Tuesday, February 23, 2010
Rebecca Gratz & the Civil War
Thinking of her relatives and friends fighting on both sides in "this unhappy war," Rebecca wrote in 1862 that "there is scarcely a field on which some we are interested for may not bleed." She was exaggerating, but the statement reflects the depth of her anxiety.
In the first half of the nineteenth century, five of her nephews had brought home brides from the South, and three nieces had married Southerners. (Not all these individuals lived to the 1860's, but bonds of friendship had been forged with these southern families.) When the Civil War came, it was where Rebecca's relatives lived, rather than where they were from, which determined their allegiance. Gratz wives from the South, who had lived in Philadelphia for decades, supported the Unionist cause with their husbands and sons. The niece who had married a Georgian shared the Confederate enthusiasm of the men in her immediate family. In Kentucky, a border state, Rebecca's brother Benjamin was a Unionist as were three of his sons; one other son and his stepson were with the South (see my post for September 29, 2009, for the tragic results). In another border state, Missouri, a nephew, who had emigrated there in the 1840's, and his sons were Confederates. And one niece was married to a Southerner who would choose neither North nor South.
Rebecca was an ardent Unionist and was grieved by these divisions. Nevertheless, family came first, and in the years preceding the War she stuck to personal matters when writing to those whose political opinions differed from her own. The envelopes among the Gratz papers printed with "Flag of Truce" attest to her continuing efforts during the War to keep lines of communication open and ties of affection strong with her relatives in Georgia. These letters contain only family news, this time because "Flag of Truce" mail was read by censors on both sides.
Although Rebecca wished to support the Union by participating in some useful activity, her age (she was eighty at the beginning of the War) forbade any active involvement, especially in nursing at which she had excelled all her life. She reported to her niece Anna Gratz in Kentucky that she had been talking to some "Flora [sic] Nightingales," and had felt her "energies so roused that I sighed for the power of other days [that I might] help the sufferers collected in so many hospitals around and about our city."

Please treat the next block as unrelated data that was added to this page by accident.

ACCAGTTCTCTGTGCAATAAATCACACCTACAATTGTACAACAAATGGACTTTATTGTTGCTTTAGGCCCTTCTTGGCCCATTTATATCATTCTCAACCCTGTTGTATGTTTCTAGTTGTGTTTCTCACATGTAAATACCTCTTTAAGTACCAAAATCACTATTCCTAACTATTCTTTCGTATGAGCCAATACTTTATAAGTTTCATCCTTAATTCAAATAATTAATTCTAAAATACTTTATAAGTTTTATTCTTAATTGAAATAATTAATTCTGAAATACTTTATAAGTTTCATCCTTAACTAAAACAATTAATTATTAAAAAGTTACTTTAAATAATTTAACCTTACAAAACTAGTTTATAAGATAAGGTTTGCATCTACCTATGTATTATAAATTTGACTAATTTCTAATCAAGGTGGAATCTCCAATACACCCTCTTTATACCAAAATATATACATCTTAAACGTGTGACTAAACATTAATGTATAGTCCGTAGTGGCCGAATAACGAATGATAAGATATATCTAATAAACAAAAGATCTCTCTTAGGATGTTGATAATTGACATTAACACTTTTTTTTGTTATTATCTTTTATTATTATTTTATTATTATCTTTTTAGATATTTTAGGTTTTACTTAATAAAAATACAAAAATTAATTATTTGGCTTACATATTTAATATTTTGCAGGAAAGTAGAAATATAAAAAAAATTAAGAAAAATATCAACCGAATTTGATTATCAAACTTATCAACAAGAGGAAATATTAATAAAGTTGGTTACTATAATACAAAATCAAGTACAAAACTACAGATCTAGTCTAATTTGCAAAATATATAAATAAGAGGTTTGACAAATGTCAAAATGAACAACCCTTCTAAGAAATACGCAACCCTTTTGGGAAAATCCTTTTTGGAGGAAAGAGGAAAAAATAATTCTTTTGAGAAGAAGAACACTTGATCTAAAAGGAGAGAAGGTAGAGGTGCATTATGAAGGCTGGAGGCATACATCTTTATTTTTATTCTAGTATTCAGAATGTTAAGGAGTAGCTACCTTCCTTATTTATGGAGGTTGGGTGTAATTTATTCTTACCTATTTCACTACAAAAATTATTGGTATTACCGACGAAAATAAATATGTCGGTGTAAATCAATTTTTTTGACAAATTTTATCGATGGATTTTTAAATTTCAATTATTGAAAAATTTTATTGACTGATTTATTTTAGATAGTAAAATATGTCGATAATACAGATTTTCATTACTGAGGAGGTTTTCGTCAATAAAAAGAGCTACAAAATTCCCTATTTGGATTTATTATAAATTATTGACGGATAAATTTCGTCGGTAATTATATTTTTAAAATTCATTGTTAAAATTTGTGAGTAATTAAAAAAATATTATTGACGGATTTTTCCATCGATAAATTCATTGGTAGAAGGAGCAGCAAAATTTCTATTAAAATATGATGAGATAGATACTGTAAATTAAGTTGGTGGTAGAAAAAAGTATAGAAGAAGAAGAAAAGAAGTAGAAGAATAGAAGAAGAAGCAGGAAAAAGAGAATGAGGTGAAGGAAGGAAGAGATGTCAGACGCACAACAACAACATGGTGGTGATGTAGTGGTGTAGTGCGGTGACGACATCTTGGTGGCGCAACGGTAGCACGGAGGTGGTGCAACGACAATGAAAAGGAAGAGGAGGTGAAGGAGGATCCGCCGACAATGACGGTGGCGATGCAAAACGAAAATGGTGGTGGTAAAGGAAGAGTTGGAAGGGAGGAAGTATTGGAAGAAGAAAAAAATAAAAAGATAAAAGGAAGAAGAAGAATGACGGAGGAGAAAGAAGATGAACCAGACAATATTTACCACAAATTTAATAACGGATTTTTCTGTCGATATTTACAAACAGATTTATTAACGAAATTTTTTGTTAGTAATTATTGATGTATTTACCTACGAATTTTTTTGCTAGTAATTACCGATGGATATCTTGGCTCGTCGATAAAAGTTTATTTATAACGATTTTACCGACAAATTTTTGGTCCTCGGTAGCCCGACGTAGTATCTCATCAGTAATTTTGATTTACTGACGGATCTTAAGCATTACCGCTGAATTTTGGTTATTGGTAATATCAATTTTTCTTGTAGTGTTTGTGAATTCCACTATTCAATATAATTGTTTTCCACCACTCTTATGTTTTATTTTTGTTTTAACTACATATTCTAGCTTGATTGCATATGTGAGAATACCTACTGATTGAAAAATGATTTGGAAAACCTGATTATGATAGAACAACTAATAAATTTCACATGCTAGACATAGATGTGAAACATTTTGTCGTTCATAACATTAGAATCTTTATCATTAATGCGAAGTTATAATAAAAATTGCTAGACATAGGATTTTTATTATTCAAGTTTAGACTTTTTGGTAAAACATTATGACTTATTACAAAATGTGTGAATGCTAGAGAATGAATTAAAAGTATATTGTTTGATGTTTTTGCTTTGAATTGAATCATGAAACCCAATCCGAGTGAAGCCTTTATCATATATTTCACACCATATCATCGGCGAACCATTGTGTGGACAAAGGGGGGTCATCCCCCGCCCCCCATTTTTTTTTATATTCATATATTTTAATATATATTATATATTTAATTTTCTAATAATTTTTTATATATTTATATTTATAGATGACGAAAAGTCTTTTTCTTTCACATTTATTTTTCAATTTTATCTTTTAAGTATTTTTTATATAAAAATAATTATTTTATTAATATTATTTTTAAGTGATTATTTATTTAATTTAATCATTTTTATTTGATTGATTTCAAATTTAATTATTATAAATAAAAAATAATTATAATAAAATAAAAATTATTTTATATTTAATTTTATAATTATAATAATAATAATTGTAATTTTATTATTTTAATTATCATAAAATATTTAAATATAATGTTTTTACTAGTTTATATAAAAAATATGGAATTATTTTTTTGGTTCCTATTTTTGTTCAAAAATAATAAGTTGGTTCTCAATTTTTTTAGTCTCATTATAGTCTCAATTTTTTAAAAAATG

She had to be content with offering a haven to her "honorary" niece Elizabeth Blair Lee and her little boy who arrived from Washington DC whenever the capital was threatened. Preston and Eliza Blair's daughter (see my post dated October 13, 2009), Lizzie was married to Philip Lee, a naval officer and a Unionist from the Lee family of Virginia. During one of her stays in Philadelphia, Lizzie taught Rebecca a skill useful to the war effort; she wrote to her husband: "Everyone is knitting for the soldiers. T'is the fashion -- I am a great teacher of the art. Aunt Becky even is a pupil -- she is so good, kind to your boy and your devoted Lizzie."
And so, for the most part, Rebecca's contributions would be on a very personal level, kindnesses to friends and relatives coming to Philadelphia, a regular correspondence with those far away, compassionate letters to her brother Ben and her niece Miriam Cohen when they lost sons in the War. However, Rebecca was a very well-connected woman, and she found that she could sit at home and pull strings -- to get a job for a nephew -- and, when needed, a message to President Lincoln. These two actions will each get a blog post of its own.
I also plan to write posts about the Civil War experiences of various Gratz relatives, North and South.
(Rebecca's letters quoted here are in the Henrietta Clay Collection at Transylvania University. The "flag of truce" envelopes are among the Gratz Family Collection, Manuscript Collection No. 72, at the American Philosophical Society. Elizabeth Blair Lee's is from a volume of her letters, Wartime Washington, edited by Virginia Jeans Laas, and accessible through Google Books.)